- Written by Gabriel Lowe
- Published on 04 December 2008
- Denon AVR-2309CI 7.1 A/V Receiver
- Page 2: Design, Setup, and Calibration of the Denon AVR-2309CI Receiver&heading=Page 1: Introduction to the Denon AVR-2309CI Receiver
- Page 3: Denon AVR-2309CI Receiver Surround Sound Options
- Page 4: AVR-2309CI Remote Controls
- Page 5: Audio Performance of theÂ Denon AVR-2309CI Receiver
- Page 6: Video Capabilities andÂ Performance of the Denon AVR-2309CI Receiver
- Page 7: Other Features
- Page 8: The AVR-2309CI Receiver On the Bench
- Page 9: Conclusions about the Denon AVR-2309CI Receiver
- All Pages
Denon has brought quite a bit to the table in terms of audio with this receiver. Rated at 100 watts per channel, the 2309CI had plenty of power at reference level during my testing (although I would not normally keep it that loud!). The noise floor was considerably lower than it had been with the AVR-689, which brought out more detail in all of the classical music I threw at it. The richness of the DTS surround track found on the Fellowship of the Ring was handled perfectly by the 2309CI. While in the Midgewater Marshes, the insects buzzing behind my ears sounded very real. Any scene which featured the eerie voices in Frodoâ€™s head was a treat for the ears.
I also did quite a bit of listening to the excellent Pandora streaming service, using a great application called Airfoil to capture the audio on my computer and send it to the Airport Express. I realize that this is not necessarily the highest fidelity source to test with, but the challenge of making digital music sound good is one which any receiver worthy of consideration ought to succeed at. The 2309CI definitely did. The receiver additionally has a â€œrestorerâ€ function which is supposed to increase the quality of lossy digital music, such as MP3s. Personally I did not find much difference when engaging these modes, although I have to admit I encode my digital music at no less than 192KHz with the highest quality settings when I do so. The bottom line here is that the AVR-2309CI performed spectacularly when it came to audio of any kind.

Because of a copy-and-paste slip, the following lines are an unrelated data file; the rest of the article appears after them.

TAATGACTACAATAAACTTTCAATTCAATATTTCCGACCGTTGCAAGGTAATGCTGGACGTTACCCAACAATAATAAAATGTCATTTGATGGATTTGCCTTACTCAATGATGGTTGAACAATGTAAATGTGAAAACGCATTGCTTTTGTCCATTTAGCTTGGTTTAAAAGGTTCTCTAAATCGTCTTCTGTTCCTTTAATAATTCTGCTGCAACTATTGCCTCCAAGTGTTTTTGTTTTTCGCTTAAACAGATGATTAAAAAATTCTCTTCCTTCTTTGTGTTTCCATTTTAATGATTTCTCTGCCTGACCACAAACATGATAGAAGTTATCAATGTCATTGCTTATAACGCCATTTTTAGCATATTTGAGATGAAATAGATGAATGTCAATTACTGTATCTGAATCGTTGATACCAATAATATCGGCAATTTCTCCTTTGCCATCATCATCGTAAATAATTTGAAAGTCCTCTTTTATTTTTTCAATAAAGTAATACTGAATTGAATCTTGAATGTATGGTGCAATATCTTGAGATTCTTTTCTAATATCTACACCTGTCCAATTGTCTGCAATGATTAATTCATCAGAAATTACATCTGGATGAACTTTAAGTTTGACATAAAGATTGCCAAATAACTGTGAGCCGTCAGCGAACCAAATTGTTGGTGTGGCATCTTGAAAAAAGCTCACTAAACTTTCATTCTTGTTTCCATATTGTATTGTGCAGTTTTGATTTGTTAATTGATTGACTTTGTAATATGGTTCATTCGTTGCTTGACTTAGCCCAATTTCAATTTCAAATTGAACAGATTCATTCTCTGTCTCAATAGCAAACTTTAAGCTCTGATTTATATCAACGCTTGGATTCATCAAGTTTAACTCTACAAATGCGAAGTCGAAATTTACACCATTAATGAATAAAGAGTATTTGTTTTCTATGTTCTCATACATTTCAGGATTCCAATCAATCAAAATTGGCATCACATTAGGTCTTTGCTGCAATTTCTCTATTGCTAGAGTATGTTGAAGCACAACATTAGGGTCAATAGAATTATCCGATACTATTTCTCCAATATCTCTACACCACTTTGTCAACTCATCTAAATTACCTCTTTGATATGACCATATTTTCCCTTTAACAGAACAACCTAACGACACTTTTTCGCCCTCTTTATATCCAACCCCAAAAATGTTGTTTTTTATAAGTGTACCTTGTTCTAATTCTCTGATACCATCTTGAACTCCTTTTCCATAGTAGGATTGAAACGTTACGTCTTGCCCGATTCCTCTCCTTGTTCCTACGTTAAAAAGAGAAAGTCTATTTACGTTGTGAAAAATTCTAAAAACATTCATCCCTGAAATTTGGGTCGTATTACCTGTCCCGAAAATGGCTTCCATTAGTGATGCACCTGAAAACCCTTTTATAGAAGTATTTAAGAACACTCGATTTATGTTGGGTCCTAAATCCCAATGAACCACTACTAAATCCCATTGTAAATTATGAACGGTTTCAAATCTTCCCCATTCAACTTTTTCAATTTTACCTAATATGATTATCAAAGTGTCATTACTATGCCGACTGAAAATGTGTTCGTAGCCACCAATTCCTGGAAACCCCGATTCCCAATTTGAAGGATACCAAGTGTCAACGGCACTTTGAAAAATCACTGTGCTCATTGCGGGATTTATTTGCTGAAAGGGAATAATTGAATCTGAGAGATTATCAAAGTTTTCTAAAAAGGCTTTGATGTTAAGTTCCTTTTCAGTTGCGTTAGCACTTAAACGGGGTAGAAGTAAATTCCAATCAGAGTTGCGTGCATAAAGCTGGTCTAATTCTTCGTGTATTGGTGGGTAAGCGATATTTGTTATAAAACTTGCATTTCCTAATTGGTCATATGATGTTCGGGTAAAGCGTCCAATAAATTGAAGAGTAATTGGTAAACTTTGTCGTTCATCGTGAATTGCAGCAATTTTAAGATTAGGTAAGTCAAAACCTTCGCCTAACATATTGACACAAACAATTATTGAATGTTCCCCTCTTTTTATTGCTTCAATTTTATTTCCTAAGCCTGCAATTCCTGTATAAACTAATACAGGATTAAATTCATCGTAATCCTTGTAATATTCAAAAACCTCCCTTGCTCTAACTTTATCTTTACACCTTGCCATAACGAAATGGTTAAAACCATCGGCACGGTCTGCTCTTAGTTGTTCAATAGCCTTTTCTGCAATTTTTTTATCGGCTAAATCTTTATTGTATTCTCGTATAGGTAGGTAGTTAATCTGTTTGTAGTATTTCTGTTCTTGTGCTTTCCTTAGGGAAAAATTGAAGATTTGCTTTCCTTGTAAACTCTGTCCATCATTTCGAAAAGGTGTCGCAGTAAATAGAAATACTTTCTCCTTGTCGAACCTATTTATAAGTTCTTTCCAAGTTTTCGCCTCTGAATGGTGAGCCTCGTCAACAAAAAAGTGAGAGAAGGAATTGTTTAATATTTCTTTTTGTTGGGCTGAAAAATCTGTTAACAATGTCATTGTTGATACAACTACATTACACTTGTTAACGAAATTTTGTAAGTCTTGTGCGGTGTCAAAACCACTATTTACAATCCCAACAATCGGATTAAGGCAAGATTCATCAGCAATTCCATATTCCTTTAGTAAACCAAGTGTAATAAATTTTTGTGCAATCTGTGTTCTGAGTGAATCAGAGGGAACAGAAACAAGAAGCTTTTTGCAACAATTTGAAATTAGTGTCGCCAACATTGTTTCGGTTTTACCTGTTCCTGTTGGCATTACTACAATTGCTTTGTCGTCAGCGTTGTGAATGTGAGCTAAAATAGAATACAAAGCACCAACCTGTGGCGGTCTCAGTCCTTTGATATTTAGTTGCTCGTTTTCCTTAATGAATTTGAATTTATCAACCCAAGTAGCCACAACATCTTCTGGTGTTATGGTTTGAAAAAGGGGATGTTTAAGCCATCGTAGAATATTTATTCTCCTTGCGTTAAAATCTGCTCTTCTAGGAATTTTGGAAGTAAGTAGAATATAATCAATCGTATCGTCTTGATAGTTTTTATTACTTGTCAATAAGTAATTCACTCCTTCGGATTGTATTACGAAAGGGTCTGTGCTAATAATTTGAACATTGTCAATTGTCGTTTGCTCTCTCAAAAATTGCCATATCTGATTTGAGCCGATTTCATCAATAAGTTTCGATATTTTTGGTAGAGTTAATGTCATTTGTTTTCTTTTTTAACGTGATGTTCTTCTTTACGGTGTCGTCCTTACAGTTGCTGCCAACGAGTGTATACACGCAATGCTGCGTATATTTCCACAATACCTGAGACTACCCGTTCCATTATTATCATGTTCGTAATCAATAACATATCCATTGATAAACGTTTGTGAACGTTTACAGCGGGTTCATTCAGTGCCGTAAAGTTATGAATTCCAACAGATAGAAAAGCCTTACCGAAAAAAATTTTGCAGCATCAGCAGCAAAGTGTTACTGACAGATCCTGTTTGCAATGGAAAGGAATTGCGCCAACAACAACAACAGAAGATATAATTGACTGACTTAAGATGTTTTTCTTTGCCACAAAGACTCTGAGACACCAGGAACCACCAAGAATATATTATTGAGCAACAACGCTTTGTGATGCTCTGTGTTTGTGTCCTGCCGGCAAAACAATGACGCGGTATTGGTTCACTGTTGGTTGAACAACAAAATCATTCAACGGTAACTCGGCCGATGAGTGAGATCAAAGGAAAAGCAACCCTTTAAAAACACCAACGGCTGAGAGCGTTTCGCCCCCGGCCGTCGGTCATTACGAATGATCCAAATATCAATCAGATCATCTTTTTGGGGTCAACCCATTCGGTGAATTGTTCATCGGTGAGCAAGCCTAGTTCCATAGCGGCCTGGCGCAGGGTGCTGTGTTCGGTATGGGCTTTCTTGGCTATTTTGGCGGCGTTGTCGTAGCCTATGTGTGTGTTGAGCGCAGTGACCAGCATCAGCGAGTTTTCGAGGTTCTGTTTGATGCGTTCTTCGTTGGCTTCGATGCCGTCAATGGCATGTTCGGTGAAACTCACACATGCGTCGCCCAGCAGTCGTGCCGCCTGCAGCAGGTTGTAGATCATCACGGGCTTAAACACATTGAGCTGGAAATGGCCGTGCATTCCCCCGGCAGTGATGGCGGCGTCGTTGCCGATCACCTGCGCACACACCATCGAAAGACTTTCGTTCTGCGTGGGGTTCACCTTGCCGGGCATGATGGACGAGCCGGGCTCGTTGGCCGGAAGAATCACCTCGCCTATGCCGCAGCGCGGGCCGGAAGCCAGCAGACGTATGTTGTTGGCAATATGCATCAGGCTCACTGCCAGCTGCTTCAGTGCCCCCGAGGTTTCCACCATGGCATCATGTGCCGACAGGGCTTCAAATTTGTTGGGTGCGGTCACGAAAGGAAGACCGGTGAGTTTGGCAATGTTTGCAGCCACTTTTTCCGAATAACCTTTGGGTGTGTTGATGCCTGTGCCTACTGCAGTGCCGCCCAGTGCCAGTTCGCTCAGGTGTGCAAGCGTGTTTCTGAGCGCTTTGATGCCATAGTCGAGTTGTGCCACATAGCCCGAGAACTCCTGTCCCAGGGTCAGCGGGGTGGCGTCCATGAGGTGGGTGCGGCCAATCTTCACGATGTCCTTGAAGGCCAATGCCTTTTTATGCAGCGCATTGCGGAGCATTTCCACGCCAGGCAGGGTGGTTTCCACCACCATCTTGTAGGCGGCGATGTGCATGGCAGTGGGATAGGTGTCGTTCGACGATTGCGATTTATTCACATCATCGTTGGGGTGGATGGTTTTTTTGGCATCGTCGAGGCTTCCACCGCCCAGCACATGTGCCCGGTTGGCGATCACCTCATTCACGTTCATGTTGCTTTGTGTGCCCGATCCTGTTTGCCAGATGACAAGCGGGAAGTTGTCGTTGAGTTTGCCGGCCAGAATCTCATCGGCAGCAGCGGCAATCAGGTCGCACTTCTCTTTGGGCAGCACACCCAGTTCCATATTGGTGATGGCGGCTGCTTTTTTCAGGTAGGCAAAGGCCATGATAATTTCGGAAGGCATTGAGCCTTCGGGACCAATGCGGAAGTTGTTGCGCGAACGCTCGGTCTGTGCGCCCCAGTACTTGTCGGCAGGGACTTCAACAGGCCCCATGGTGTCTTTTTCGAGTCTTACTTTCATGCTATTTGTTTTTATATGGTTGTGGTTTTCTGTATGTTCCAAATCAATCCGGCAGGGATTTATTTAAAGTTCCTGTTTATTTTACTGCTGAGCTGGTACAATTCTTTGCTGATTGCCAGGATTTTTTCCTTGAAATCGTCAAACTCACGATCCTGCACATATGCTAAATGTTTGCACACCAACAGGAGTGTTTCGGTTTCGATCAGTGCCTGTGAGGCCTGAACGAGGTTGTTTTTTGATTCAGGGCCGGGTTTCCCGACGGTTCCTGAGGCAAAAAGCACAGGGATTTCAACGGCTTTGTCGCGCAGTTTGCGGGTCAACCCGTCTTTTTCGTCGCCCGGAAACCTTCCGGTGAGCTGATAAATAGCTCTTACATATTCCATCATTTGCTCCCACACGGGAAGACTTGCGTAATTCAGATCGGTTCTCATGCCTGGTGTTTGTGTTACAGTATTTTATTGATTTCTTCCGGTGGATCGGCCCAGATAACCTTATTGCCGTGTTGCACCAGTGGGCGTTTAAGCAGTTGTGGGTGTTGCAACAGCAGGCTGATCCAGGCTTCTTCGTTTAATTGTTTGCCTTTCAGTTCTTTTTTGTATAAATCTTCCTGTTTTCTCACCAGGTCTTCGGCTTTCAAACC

Two new features of the Audyssey MultEQ system are Dynamic EQ and Dynamic Volume. The former is intended to prevent the â€œdeteriorationâ€ of sound as the volume gets lower. Typically, a lot of detail can be lost when playing music or movies at low levels. The Dynamic EQ feature is supposed to work with the Audyssey EQ settings to maintain this detail and quality of sound even at low levels. The Dynamic Volume feature builds on this by addressing the issue of large variations in volume, such as between different passages of a movie, or between a TV show and a commercial. The idea is very similar to a traditional â€œnighttimeâ€ listening mode that compresses the dynamic range. For those of you who read my AVR-689 review, you will remember that I was somewhat unimpressed with these features. I can say that after using them on this receiver, I have been sold!
In preparation for my trip to the theater to see Quantum of Solace, I pulled up Casino Royale on my HD-DVR one evening. I have two young children in my house, and not a lot of space separates my viewing area from their bedrooms, so I donâ€™t get to watch movies at the levels I prefer very often. Hoping to have a better experience with the Audyssey features this time around, I engaged both and the result was amazing! Unlike my previous experience with Dynamic Volume, the sound was lively and rich. I did not feel like the bass was too loud, nor did I feel that everything sounded dull (as I alluded to in the previous review). I was able to watch the film with all of its wonderful action sequences at a low volume level but with all of the intricate detail and enough bass to make me forget I was using a â€œnight timeâ€ mode. That, I suppose, is the real keyâ€¦that these features are working best when you donâ€™t even realize they are working.
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